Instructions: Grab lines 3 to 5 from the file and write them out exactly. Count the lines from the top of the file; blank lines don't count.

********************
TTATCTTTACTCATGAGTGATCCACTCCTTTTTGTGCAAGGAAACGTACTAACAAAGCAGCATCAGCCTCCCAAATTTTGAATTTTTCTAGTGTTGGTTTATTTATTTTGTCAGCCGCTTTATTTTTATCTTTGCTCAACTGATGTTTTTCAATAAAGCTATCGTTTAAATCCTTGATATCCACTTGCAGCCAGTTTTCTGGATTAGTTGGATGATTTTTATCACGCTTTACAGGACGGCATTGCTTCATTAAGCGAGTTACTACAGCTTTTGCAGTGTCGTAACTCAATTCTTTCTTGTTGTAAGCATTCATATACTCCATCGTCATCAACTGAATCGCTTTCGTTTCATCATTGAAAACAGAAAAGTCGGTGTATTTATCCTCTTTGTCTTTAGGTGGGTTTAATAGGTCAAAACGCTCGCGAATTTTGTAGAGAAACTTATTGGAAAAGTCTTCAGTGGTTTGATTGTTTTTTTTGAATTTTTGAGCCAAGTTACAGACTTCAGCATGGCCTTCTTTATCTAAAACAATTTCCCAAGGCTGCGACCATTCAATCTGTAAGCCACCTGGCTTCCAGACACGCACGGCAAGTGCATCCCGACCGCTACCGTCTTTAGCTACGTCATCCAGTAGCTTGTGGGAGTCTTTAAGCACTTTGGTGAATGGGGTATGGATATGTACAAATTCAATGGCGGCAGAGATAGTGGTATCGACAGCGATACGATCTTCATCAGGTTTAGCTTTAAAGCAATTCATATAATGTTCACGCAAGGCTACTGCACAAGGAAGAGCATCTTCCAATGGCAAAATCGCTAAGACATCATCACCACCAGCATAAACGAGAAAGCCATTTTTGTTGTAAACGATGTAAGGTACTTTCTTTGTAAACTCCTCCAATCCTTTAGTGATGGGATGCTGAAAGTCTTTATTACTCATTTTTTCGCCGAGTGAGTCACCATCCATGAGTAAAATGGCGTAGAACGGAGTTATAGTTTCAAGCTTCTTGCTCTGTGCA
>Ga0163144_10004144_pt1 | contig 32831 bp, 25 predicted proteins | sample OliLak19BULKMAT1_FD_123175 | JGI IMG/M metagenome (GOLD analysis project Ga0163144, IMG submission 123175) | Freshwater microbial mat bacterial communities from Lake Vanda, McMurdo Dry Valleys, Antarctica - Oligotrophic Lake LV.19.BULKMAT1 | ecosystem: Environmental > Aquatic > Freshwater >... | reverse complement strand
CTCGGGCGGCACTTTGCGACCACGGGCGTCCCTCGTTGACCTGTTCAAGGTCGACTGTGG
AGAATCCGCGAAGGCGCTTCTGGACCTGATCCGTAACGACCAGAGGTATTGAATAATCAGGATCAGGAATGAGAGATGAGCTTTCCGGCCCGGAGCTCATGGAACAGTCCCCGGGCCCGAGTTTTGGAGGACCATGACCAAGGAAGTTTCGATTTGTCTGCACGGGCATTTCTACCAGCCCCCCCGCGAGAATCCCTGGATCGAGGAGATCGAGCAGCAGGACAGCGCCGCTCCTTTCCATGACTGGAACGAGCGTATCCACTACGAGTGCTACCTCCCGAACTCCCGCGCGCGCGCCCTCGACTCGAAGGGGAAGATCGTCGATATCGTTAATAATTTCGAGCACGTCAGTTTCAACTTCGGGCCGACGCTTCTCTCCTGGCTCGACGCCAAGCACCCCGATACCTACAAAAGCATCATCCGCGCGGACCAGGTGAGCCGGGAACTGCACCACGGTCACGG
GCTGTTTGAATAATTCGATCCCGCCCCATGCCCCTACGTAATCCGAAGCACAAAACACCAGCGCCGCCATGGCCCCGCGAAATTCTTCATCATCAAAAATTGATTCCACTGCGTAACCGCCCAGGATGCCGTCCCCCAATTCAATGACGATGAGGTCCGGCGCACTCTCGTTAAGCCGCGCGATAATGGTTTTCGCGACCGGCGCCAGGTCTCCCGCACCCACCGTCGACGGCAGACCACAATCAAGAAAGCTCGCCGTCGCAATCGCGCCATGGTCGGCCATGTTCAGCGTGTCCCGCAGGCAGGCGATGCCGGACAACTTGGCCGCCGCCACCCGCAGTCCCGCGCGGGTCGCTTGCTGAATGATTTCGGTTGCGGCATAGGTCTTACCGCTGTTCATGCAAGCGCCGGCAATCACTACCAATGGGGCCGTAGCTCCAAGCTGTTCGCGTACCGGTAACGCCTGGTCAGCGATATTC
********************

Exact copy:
CTCGGGCGGCACTTTGCGACCACGGGCGTCCCTCGTTGACCTGTTCAAGGTCGACTGTGG
AGAATCCGCGAAGGCGCTTCTGGACCTGATCCGTAACGACCAGAGGTATTGAATAATCAGGATCAGGAATGAGAGATGAGCTTTCCGGCCCGGAGCTCATGGAACAGTCCCCGGGCCCGAGTTTTGGAGGACCATGACCAAGGAAGTTTCGATTTGTCTGCACGGGCATTTCTACCAGCCCCCCCGCGAGAATCCCTGGATCGAGGAGATCGAGCAGCAGGACAGCGCCGCTCCTTTCCATGACTGGAACGAGCGTATCCACTACGAGTGCTACCTCCCGAACTCCCGCGCGCGCGCCCTCGACTCGAAGGGGAAGATCGTCGATATCGTTAATAATTTCGAGCACGTCAGTTTCAACTTCGGGCCGACGCTTCTCTCCTGGCTCGACGCCAAGCACCCCGATACCTACAAAAGCATCATCCGCGCGGACCAGGTGAGCCGGGAACTGCACCACGGTCACGG
GCTGTTTGAATAATTCGATCCCGCCCCATGCCCCTACGTAATCCGAAGCACAAAACACCAGCGCCGCCATGGCCCCGCGAAATTCTTCATCATCAAAAATTGATTCCACTGCGTAACCGCCCAGGATGCCGTCCCCCAATTCAATGACGATGAGGTCCGGCGCACTCTCGTTAAGCCGCGCGATAATGGTTTTCGCGACCGGCGCCAGGTCTCCCGCACCCACCGTCGACGGCAGACCACAATCAAGAAAGCTCGCCGTCGCAATCGCGCCATGGTCGGCCATGTTCAGCGTGTCCCGCAGGCAGGCGATGCCGGACAACTTGGCCGCCGCCACCCGCAGTCCCGCGCGGGTCGCTTGCTGAATGATTTCGGTTGCGGCATAGGTCTTACCGCTGTTCATGCAAGCGCCGGCAATCACTACCAATGGGGCCGTAGCTCCAAGCTGTTCGCGTACCGGTAACGCCTGGTCAGCGATATTC